These are clear signs of a US government lacking in leadership and foresight when it comes to nuclear weapons.

Friday, January 9, 2015

Start of Year 2015 Thoughts

Recapping some of DOE's recent doings:

The DOE Office of Enforcement issued a Notice of Intent to investigate potential nuclear safety noncompliances at DOE’s Los Alamos National Laboratory.

November, 2014 --- The U.S. Department of Energy (DOE) issued a Notice of Intent to investigate to Los Alamos National Security, LLC, their decision to conduct an investigation into the facts and circumstances associated with the remediation of selected transuranic waste drums at Los Alamos National Laboratory and its potential relationship to the airborne radiation release and subsequent shutdown at the Waste Isolation Pilot Plant.

... OK, good!

Review of the Waste Isolation Pilot Plant Conduct of Maintenance Recovery Plan

December, 2014 --- The Office of Nuclear Safety and Environmental Assessments, within the U.S. Department of Energy’s independent Office of Enterprise Assessments, conducted a limited scope review of the current status of Waste Isolation Pilot Plant (WIPP) plans and activities outlined in the WIPP Recovery Plan in the area of Conduct of Maintenance and the associated planned maintenance program enhancements, including engineering support program. The onsite portion of the review occurred during June 23-27 and July 21-25, 2014.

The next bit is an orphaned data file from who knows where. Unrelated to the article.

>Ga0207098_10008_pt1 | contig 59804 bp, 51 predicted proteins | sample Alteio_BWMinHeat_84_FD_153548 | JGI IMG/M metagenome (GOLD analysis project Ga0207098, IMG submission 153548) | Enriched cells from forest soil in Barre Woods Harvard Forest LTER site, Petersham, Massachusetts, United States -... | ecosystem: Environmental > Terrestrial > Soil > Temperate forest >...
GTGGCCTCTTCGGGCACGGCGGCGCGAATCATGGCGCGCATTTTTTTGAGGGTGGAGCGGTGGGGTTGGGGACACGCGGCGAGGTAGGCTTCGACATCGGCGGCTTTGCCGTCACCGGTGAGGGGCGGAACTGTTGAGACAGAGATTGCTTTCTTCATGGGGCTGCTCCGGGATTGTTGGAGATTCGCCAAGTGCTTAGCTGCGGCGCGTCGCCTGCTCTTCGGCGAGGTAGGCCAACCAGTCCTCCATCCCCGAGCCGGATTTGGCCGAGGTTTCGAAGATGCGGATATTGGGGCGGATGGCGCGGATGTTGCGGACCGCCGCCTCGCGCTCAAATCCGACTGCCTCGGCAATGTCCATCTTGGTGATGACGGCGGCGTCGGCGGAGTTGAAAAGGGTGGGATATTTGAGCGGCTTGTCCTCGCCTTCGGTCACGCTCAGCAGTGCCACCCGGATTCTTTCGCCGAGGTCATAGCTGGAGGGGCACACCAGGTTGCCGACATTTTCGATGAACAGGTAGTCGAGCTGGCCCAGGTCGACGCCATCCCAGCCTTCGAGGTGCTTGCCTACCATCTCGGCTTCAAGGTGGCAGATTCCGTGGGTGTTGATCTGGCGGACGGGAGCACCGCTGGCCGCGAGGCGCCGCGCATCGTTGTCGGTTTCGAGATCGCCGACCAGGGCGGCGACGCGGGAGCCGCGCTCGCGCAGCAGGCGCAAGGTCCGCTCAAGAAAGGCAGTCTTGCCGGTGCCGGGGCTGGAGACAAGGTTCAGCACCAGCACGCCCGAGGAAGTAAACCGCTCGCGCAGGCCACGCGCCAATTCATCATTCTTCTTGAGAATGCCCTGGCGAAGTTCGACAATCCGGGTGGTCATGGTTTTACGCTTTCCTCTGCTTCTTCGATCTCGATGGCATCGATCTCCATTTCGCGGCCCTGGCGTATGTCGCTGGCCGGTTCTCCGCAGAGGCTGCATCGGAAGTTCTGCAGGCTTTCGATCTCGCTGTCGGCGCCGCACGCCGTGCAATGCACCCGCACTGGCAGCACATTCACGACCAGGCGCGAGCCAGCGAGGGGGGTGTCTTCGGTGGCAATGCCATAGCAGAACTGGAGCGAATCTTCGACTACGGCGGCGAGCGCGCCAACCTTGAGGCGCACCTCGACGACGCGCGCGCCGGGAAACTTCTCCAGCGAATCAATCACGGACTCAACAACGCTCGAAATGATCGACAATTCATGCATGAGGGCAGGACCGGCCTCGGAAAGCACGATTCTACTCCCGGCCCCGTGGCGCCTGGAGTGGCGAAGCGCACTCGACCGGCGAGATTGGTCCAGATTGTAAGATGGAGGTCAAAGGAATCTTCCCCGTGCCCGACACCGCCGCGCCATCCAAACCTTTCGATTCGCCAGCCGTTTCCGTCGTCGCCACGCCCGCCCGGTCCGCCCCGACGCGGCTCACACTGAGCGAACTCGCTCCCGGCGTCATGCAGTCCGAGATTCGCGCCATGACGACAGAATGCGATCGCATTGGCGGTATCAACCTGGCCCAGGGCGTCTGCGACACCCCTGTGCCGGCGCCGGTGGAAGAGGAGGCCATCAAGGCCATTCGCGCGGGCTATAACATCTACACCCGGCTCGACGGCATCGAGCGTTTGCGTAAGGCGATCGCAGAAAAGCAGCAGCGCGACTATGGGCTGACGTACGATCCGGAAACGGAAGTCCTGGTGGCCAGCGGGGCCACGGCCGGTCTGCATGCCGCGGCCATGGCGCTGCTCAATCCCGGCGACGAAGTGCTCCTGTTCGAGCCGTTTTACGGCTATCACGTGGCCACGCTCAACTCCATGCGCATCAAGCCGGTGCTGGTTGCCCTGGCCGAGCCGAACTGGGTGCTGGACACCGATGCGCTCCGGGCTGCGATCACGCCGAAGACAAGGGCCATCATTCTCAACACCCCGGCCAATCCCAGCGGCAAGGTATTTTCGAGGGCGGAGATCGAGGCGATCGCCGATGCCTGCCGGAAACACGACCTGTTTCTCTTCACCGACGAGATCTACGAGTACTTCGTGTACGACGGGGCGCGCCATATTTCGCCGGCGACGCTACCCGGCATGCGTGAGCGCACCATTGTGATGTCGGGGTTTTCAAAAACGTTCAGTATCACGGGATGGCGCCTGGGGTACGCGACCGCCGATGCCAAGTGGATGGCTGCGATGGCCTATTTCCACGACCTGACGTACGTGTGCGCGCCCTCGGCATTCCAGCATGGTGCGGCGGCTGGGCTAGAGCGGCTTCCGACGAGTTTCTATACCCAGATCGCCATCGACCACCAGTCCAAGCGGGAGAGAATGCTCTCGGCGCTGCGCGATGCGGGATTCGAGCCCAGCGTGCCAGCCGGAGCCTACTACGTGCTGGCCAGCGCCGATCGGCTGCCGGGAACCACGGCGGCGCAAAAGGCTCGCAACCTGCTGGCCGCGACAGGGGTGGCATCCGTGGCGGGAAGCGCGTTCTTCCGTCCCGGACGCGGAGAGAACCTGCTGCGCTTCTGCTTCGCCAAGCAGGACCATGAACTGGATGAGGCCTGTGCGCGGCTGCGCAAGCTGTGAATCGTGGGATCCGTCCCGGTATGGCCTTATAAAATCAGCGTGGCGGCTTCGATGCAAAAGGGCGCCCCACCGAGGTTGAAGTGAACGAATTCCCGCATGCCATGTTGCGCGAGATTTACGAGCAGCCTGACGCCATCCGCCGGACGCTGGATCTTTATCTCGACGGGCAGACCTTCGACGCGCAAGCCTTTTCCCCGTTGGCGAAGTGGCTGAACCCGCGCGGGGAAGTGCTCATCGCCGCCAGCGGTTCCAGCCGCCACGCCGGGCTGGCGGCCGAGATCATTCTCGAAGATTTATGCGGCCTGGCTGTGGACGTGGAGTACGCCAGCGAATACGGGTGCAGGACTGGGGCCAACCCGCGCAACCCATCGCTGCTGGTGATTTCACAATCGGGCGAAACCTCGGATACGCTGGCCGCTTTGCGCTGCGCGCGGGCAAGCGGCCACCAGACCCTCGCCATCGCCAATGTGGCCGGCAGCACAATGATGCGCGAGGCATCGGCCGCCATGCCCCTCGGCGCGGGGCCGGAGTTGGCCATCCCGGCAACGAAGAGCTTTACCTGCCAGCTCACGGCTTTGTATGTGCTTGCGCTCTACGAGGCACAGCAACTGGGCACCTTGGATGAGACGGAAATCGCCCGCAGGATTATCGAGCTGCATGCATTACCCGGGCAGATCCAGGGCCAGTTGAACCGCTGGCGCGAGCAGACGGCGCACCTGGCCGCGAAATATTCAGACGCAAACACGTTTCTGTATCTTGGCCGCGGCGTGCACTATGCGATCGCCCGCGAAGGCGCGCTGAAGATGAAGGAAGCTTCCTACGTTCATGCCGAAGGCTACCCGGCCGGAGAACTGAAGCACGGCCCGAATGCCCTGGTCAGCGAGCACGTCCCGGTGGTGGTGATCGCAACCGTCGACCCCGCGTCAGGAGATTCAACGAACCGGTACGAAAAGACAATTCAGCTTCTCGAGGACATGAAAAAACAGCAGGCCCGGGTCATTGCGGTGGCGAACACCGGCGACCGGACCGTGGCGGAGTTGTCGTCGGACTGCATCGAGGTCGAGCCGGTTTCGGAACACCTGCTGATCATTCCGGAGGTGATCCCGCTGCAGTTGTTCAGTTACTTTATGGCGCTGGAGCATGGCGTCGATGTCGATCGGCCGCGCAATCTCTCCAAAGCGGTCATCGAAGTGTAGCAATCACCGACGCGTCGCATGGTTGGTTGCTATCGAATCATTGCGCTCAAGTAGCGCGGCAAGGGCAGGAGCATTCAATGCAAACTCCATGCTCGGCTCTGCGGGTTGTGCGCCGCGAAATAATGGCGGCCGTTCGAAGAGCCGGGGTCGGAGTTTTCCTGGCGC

... OK, also good!

Review of the Waste Isolation Pilot Plant Recovery Plan for Operating Diesel Equipment with Available Underground Airflows.

December, 2014 --- The Office of Nuclear Safety and Environmental Assessments, within the U.S. Department of Energy’s Office of Enterprise Assessments, conducted an independent review of the adequacy of the Waste Isolation Pilot Plant plan for safely operating diesel equipment underground to support ongoing recovery and rehabilitation efforts during significantly restricted underground airflow conditions. The onsite review was conducted during the period of June 10-12, August 12-13, and October 14-16, 2014.

... OK, again good!

Energy Department Issues Path Forward for Closing Additional Radioactive Waste Storage Tanks in H Tank Farm at Savannah River Site